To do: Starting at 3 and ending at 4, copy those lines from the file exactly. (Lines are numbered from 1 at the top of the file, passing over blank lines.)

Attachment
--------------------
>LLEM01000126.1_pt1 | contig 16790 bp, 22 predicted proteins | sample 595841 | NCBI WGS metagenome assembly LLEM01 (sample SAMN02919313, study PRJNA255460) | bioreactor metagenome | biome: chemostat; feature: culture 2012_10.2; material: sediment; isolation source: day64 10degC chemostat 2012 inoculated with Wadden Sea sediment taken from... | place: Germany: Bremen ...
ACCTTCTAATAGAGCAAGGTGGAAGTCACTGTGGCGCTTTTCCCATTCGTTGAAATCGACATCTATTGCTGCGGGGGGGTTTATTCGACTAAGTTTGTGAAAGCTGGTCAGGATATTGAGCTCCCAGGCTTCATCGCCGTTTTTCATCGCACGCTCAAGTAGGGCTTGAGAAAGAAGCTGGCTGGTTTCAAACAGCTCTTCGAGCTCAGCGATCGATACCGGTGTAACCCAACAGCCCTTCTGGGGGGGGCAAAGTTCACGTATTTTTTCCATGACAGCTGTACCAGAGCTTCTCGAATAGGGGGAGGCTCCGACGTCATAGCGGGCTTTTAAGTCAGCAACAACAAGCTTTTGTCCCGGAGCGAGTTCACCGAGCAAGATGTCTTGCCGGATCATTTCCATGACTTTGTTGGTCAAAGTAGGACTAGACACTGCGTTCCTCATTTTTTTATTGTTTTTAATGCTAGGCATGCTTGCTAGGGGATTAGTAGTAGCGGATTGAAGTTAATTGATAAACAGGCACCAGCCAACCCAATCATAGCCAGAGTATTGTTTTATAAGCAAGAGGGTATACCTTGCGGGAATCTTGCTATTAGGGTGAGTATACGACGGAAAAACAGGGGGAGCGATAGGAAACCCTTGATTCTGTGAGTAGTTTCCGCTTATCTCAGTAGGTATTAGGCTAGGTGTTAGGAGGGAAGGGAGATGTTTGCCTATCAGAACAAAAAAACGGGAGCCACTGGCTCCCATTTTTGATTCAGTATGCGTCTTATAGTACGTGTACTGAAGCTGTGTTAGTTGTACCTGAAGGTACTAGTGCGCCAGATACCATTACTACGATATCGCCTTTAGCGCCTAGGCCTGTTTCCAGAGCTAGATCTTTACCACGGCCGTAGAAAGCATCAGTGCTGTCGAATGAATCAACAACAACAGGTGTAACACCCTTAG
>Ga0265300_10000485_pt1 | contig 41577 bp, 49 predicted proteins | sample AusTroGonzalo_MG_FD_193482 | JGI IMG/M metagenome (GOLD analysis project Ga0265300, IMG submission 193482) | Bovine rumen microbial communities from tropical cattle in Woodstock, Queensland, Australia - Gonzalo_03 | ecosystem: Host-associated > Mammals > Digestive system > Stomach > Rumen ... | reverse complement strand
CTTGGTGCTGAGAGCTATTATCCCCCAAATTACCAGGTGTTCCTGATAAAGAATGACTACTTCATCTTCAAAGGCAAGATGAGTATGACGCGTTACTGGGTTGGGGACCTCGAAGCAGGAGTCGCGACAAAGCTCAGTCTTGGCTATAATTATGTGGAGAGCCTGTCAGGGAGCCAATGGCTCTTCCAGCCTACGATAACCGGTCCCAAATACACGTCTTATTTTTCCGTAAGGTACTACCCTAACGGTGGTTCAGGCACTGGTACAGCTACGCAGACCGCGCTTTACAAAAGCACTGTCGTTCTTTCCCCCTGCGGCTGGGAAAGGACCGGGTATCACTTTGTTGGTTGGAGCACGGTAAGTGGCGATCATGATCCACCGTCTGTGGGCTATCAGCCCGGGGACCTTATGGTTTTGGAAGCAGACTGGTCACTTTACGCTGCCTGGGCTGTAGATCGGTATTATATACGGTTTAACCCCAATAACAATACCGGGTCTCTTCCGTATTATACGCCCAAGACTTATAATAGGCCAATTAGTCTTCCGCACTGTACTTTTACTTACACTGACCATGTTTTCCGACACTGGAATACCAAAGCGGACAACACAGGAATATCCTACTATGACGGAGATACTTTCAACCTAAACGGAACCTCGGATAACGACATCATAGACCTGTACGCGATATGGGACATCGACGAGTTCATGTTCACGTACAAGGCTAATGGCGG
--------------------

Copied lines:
>Ga0265300_10000485_pt1 | contig 41577 bp, 49 predicted proteins | sample AusTroGonzalo_MG_FD_193482 | JGI IMG/M metagenome (GOLD analysis project Ga0265300, IMG submission 193482) | Bovine rumen microbial communities from tropical cattle in Woodstock, Queensland, Australia - Gonzalo_03 | ecosystem: Host-associated > Mammals > Digestive system > Stomach > Rumen ... | reverse complement strand
CTTGGTGCTGAGAGCTATTATCCCCCAAATTACCAGGTGTTCCTGATAAAGAATGACTACTTCATCTTCAAAGGCAAGATGAGTATGACGCGTTACTGGGTTGGGGACCTCGAAGCAGGAGTCGCGACAAAGCTCAGTCTTGGCTATAATTATGTGGAGAGCCTGTCAGGGAGCCAATGGCTCTTCCAGCCTACGATAACCGGTCCCAAATACACGTCTTATTTTTCCGTAAGGTACTACCCTAACGGTGGTTCAGGCACTGGTACAGCTACGCAGACCGCGCTTTACAAAAGCACTGTCGTTCTTTCCCCCTGCGGCTGGGAAAGGACCGGGTATCACTTTGTTGGTTGGAGCACGGTAAGTGGCGATCATGATCCACCGTCTGTGGGCTATCAGCCCGGGGACCTTATGGTTTTGGAAGCAGACTGGTCACTTTACGCTGCCTGGGCTGTAGATCGGTATTATATACGGTTTAACCCCAATAACAATACCGGGTCTCTTCCGTATTATACGCCCAAGACTTATAATAGGCCAATTAGTCTTCCGCACTGTACTTTTACTTACACTGACCATGTTTTCCGACACTGGAATACCAAAGCGGACAACACAGGAATATCCTACTATGACGGAGATACTTTCAACCTAAACGGAACCTCGGATAACGACATCATAGACCTGTACGCGATATGGGACATCGACGAGTTCATGTTCACGTACAAGGCTAATGGCGG